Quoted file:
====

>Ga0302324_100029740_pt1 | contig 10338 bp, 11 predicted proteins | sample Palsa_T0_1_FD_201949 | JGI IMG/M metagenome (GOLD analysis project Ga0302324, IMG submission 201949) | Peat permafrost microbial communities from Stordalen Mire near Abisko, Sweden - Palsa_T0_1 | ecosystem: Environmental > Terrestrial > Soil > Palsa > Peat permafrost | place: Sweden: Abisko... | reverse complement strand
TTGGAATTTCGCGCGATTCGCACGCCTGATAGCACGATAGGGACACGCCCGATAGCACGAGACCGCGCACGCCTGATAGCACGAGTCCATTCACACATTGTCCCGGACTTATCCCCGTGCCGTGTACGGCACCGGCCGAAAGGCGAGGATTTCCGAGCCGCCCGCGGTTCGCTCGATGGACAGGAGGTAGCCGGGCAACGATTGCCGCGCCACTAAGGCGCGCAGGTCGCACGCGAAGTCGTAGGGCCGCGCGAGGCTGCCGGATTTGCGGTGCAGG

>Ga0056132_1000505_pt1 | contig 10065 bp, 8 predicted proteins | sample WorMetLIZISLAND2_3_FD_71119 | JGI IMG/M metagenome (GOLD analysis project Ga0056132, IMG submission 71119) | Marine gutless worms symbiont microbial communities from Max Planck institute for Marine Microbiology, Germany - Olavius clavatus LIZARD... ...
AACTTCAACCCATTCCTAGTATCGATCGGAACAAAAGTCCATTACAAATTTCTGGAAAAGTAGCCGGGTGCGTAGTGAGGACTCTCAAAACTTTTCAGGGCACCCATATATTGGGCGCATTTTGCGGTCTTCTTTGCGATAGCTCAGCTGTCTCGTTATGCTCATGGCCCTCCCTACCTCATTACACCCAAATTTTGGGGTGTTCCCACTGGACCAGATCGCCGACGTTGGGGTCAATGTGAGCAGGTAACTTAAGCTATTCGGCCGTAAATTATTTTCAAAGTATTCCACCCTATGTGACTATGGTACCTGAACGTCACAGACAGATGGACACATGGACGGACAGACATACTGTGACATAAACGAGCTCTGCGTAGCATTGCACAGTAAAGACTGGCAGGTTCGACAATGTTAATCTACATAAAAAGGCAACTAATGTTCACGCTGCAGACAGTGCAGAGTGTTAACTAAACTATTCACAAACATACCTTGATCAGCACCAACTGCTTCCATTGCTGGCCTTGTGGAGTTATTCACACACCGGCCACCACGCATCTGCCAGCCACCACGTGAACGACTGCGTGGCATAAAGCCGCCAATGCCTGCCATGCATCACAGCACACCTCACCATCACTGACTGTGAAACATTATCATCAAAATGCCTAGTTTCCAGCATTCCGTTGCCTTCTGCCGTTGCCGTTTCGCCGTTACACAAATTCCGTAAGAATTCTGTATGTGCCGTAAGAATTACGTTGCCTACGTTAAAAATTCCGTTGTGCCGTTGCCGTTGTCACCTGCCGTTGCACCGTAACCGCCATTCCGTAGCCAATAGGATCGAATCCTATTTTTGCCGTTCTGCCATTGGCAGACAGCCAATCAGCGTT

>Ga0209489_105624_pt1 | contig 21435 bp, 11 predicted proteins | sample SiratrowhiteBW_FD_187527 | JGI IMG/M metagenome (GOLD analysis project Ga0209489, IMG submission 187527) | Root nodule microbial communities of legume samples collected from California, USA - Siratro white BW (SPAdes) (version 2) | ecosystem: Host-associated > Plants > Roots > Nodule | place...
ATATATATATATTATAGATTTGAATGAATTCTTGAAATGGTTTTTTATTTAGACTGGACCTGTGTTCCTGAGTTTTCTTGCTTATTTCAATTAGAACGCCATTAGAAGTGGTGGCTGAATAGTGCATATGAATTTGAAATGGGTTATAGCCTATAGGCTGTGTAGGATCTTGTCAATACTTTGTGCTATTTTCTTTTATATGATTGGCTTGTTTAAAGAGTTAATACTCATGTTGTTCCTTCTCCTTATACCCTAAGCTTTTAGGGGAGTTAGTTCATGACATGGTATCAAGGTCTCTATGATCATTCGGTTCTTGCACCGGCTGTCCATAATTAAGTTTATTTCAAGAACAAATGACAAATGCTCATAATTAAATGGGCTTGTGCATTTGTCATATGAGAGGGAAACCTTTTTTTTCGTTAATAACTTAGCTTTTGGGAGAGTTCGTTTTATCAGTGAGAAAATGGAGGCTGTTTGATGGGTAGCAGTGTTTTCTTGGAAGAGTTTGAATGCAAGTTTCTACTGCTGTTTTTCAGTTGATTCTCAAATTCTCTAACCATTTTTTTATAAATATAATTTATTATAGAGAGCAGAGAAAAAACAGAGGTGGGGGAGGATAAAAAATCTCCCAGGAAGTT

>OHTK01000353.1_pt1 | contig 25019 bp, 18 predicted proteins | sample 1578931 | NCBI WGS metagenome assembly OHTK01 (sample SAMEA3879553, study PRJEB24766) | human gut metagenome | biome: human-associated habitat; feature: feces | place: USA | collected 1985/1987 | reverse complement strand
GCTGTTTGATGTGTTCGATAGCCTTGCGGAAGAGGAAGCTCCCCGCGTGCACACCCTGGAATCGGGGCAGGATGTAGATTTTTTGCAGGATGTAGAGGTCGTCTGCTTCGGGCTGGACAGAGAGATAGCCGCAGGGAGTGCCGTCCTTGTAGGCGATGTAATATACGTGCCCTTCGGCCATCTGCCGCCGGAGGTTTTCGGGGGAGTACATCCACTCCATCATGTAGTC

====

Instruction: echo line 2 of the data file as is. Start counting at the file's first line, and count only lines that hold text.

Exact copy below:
TTGGAATTTCGCGCGATTCGCACGCCTGATAGCACGATAGGGACACGCCCGATAGCACGAGACCGCGCACGCCTGATAGCACGAGTCCATTCACACATTGTCCCGGACTTATCCCCGTGCCGTGTACGGCACCGGCCGAAAGGCGAGGATTTCCGAGCCGCCCGCGGTTCGCTCGATGGACAGGAGGTAGCCGGGCAACGATTGCCGCGCCACTAAGGCGCGCAGGTCGCACGCGAAGTCGTAGGGCCGCGCGAGGCTGCCGGATTTGCGGTGCAGG